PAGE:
“I love LeBron,” Wilson said. “He’s worth every penny, nickel and dime, and he does good with it. I’ve got nothing against it. It’s just me, thinking about myself as a professional athlete, thinking, ‘Damn, it’s out there, how can we get it as well?’ Not necessarily his number, his contract, even though people made it seem that way… For the women, the respect factor is the biggest thing. We don’t really get the respect we need. It’s not the fans, it’s other people that don’t follow the league. You saw that when I tweeted it out, I got a bunch of men saying, ‘Get back in the kitchen, you don’t deserve to be making [millions] like LeBron,’ totally missing the fact of what’s being said. The league is trying to push not just equal pay but respect. I’m not going to have someone telling me I’m not doing my job or I don’t deserve more.”
There is an enormous disparity between salaries in the two leagues. The NBA’s highest-paid player for the 2017-18 season was Golden State guard Stephen Curry, who made $34.6 million. The maximum salary for a WNBA veteran is capped at $115,500.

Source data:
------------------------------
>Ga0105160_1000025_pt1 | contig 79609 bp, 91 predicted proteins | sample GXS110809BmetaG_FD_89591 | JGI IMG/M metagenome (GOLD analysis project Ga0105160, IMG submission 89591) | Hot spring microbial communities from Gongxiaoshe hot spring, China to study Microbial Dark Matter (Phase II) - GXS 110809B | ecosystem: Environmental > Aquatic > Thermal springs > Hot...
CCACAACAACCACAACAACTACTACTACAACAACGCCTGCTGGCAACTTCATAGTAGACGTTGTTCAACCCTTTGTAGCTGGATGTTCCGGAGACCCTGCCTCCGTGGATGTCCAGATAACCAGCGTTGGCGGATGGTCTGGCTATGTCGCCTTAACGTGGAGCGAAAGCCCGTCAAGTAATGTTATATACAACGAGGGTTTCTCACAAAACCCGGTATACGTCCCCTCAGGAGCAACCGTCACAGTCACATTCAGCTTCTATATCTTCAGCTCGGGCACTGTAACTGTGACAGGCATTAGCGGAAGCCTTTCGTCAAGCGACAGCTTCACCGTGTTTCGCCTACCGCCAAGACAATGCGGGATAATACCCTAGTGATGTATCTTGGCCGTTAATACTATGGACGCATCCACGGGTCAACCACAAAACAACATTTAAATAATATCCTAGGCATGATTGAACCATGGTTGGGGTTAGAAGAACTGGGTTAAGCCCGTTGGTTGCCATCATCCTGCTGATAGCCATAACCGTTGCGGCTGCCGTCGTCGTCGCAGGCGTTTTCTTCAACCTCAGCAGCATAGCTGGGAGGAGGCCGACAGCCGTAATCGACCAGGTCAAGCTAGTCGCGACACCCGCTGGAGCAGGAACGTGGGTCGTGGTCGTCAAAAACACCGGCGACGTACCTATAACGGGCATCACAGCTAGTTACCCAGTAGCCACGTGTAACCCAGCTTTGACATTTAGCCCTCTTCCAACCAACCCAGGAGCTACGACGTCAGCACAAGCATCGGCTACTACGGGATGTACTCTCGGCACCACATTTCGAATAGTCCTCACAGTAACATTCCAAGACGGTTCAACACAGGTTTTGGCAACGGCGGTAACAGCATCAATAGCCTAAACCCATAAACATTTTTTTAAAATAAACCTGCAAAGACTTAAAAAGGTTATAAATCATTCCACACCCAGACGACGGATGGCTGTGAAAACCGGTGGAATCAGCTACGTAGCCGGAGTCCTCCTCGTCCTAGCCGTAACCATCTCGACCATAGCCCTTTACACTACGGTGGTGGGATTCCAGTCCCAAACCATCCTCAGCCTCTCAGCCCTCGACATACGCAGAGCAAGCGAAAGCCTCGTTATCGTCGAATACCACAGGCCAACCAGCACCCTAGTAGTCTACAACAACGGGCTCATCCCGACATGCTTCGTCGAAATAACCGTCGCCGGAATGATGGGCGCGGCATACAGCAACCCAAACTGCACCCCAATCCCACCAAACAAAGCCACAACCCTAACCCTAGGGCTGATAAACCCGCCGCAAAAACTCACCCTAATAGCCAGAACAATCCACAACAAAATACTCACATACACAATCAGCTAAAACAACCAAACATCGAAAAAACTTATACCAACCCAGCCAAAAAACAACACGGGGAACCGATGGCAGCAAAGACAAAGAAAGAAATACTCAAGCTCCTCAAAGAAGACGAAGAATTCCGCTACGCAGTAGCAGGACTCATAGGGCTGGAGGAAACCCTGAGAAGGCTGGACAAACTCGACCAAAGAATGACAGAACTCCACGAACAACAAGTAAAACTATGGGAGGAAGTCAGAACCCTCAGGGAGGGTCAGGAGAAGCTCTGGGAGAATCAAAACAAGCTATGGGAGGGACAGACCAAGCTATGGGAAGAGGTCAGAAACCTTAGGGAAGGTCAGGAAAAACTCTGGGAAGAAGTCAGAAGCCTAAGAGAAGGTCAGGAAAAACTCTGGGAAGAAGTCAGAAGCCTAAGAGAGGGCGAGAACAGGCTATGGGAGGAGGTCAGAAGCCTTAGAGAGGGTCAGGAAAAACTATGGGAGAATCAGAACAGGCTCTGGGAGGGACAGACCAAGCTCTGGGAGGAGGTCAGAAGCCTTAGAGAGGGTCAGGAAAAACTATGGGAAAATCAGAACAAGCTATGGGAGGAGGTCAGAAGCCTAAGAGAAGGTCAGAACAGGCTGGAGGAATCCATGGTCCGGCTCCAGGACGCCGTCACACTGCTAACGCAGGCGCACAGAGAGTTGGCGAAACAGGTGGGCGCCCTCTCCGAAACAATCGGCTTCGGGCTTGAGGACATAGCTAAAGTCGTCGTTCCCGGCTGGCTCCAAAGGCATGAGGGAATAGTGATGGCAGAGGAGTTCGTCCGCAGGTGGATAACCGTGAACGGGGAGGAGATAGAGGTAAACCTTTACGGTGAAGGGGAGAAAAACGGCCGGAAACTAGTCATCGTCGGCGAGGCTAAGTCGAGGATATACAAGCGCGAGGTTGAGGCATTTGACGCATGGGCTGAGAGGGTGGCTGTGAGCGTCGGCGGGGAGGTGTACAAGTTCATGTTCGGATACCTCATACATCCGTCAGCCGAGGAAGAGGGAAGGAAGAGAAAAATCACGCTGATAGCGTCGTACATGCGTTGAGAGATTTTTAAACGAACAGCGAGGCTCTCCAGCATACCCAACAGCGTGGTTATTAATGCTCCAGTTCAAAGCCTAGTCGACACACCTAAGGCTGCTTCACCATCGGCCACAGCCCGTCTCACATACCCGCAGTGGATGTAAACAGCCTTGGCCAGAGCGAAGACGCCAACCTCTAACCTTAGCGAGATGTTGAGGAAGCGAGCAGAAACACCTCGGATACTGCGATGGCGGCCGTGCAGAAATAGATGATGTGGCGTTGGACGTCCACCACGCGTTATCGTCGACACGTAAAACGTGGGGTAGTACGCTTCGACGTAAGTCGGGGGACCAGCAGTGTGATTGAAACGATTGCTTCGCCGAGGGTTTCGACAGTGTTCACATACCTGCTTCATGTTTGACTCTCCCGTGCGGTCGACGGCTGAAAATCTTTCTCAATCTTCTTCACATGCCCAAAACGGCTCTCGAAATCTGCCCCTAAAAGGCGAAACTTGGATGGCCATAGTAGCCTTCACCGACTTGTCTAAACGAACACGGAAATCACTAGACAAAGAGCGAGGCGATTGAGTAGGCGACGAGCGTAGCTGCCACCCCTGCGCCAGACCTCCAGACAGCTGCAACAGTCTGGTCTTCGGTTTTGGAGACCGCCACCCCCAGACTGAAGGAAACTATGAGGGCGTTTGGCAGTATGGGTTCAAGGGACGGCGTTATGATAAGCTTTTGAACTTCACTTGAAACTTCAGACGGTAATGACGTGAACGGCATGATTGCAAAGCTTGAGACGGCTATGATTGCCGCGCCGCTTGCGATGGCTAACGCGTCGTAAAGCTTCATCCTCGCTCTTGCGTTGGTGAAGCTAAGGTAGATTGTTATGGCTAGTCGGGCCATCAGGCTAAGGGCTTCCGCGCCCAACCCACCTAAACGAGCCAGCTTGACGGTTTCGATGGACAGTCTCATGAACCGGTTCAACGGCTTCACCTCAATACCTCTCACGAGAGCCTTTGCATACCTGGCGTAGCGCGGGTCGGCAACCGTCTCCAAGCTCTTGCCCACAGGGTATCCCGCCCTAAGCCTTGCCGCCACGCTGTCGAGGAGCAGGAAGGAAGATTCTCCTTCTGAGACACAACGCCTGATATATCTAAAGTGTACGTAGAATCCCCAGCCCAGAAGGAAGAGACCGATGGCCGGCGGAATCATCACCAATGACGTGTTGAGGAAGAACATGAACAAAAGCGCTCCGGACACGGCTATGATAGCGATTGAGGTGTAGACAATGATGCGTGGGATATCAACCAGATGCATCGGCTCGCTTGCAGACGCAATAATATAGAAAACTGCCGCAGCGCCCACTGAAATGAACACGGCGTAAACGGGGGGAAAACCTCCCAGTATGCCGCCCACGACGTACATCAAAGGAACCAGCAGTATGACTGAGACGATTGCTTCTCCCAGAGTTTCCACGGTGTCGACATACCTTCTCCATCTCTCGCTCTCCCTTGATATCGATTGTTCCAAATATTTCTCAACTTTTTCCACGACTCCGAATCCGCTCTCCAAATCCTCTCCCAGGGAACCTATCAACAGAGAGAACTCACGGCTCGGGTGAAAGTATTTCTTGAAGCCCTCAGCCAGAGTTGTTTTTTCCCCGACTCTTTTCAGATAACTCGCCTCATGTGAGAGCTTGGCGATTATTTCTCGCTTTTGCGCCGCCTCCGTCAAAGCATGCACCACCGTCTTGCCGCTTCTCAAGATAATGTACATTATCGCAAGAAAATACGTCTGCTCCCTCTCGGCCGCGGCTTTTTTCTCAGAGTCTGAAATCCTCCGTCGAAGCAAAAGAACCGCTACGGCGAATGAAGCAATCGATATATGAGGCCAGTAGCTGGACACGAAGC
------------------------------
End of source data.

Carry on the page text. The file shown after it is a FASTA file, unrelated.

As the No. 1 overall pick in April’s WNBA draft, Wilson was slotted into a first-year salary of $52,564. The NBA’s most recent No. 1 pick, Phoenix Suns big man DeAndre Ayton, is slated to make more than $8.1 million this year.
Both Wilson and Aces teammate Kayla McBride concede it’s not realistic to shoot for as much total salary as the NBA, as the men’s league brings in a lot more money through ticket sales, apparel sales, broadcasting rights and other revenue streams. According to Forbes, the NBA’s 30 teams earned $7.36 billion in revenue for the 2016-17 season, while the magazine estimated the WNBA’s revenue for 2017 to be around $52.4 million. So reaching the LeBron and Steph stratosphere when it comes to total contract dollars is not feasible.
What Wilson and McBride (and most of the WNBA players) take issue with is how that revenue is being distributed. While the NBA’s collective bargaining agreement with the players’ association mandates that 50 percent of league revenue be distributed to the players, the WNBA’s players receive less than 22 percent of league revenue.